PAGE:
Physical Mental Social and Emotional Development in Football



Whenever you are evaluating your own personal or team performance, or watching Match of the Day on a Saturday evening, more often than not, it will be physical factors that impacted on a player or team performance that is discussed by the pundits. Given that the game is built around physical components it is natural that this is what we are immediately drawn to however, it is hugely important to understand the other factors that can have both a positive and negative impact on not only football but most sports that are mental, social and emotional. We will discuss these key factors in later articles but for now, let’s focus on analysing physical factors, how we can evaluate our performance and what methods of approach can we adopt to make significant improvements.


One key physical factor that can often separate the good players from great, are technical skills. These include; timing and execution of a pass/shot, consistency of the skill, imagination in possession of the ball, how capable and able the player is to play with flair and freedom. In youth football, the freedom to express and be creative is slowly diminishing and should always be encouraged in the right areas of the pitch at the right time.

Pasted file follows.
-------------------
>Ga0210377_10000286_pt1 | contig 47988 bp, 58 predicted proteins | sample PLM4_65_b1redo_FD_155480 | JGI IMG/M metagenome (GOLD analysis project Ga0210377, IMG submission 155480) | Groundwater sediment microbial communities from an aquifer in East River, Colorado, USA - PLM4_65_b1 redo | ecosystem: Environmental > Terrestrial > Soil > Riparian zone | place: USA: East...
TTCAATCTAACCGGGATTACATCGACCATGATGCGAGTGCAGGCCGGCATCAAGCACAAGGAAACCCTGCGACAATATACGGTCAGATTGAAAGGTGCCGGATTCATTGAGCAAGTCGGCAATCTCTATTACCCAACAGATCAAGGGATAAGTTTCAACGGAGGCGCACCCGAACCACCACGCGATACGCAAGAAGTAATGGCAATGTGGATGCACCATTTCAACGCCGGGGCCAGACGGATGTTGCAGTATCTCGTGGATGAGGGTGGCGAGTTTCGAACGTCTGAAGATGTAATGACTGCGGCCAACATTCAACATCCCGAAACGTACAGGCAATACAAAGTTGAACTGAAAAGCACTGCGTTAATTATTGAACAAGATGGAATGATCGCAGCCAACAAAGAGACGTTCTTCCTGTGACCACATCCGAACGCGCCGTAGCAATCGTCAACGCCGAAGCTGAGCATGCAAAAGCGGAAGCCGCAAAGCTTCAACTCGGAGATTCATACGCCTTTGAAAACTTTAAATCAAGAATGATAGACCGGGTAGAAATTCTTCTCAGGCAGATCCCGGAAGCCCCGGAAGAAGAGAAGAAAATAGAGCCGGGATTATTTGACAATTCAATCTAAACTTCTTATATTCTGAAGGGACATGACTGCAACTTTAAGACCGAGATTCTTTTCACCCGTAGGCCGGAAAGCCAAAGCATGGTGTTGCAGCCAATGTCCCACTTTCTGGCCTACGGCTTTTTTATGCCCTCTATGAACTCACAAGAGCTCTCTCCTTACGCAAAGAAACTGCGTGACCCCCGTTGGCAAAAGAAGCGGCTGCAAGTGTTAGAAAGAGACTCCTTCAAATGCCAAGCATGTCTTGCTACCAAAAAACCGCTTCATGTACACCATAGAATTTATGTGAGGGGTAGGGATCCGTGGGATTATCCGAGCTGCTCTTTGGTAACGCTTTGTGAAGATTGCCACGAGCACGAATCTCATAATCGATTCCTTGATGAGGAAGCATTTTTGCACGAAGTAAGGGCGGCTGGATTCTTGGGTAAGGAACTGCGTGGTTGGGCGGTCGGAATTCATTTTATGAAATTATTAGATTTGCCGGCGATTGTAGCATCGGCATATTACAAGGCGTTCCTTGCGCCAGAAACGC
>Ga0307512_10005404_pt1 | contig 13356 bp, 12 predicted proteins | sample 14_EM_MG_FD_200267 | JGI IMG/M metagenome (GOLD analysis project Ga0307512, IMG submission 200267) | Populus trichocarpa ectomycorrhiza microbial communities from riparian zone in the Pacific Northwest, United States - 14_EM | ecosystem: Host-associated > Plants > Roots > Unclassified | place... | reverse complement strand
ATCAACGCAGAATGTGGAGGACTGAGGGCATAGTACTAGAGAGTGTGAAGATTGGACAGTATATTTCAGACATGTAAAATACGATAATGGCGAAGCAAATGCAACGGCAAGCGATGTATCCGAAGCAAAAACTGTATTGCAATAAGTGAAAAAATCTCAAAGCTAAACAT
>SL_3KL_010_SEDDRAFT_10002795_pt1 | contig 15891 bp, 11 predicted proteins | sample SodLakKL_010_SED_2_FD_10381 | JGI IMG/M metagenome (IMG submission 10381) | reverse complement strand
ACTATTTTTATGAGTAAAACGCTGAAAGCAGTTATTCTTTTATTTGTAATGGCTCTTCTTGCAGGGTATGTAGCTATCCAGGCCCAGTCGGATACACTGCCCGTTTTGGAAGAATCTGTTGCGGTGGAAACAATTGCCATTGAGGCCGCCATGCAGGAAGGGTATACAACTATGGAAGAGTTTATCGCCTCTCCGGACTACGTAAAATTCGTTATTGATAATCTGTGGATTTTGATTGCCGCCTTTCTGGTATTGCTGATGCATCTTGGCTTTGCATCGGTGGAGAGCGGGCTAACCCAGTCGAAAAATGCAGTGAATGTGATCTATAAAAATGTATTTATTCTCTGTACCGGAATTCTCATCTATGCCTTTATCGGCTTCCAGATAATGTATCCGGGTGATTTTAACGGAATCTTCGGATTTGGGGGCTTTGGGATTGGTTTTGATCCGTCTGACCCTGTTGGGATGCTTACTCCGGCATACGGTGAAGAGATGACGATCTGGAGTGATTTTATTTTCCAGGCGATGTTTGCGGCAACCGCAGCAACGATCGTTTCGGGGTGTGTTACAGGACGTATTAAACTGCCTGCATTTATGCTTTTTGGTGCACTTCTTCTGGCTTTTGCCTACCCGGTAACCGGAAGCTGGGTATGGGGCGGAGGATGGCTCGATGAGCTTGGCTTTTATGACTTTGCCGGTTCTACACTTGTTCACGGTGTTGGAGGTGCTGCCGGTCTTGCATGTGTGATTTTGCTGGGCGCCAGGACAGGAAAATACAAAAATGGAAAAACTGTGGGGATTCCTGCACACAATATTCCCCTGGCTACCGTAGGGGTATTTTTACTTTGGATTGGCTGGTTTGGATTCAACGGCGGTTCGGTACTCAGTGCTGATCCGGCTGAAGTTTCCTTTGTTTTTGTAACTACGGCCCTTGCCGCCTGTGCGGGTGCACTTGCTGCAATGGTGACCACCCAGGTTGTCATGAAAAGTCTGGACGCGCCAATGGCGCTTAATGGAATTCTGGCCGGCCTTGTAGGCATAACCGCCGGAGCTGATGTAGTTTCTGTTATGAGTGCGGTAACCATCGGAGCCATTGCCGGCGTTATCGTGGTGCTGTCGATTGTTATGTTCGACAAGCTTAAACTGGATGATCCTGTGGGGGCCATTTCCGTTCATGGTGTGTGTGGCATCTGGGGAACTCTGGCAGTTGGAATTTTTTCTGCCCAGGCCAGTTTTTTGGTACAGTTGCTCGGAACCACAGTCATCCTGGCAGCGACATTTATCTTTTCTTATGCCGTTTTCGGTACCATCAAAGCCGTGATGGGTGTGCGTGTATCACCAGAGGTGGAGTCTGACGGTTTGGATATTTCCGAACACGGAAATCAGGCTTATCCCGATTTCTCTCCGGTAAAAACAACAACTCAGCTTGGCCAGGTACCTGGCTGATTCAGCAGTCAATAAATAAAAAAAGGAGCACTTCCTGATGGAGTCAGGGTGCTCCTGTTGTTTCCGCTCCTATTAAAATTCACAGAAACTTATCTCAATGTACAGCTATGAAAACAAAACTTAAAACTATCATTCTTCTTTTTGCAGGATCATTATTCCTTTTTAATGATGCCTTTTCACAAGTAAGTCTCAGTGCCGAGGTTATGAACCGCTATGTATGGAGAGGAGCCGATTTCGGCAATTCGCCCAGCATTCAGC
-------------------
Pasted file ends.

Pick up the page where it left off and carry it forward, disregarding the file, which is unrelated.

The second key physical factor that can often win or lose a game to consider is tactical. We currently live in a society where online tactical analysis is readily available with some being of a very high standard. Some basic means of tactical awareness can include; what are my strengths and weaknesses for a specific match/role, what are the opposition strengths and weaknesses and how can we exploit them as a team, what is the current time in the game resulting in a greater intensity or a more controlled manner, who are we playing and what type of match should we expect, what are the external factors that may play a part such as surface, referee, weather conditions, opposition support etc. It is essential to carefully analyse these factors before each match and prepare effectively to combat as many factors as possible. In situ analysis can be difficult yet extremely effective. You may have planned for A but the opposition are doing B, how do you react? Once the game is finished, it is essential to spend quality time to reflect on your tactical performance and what areas worked well and what requires improvement.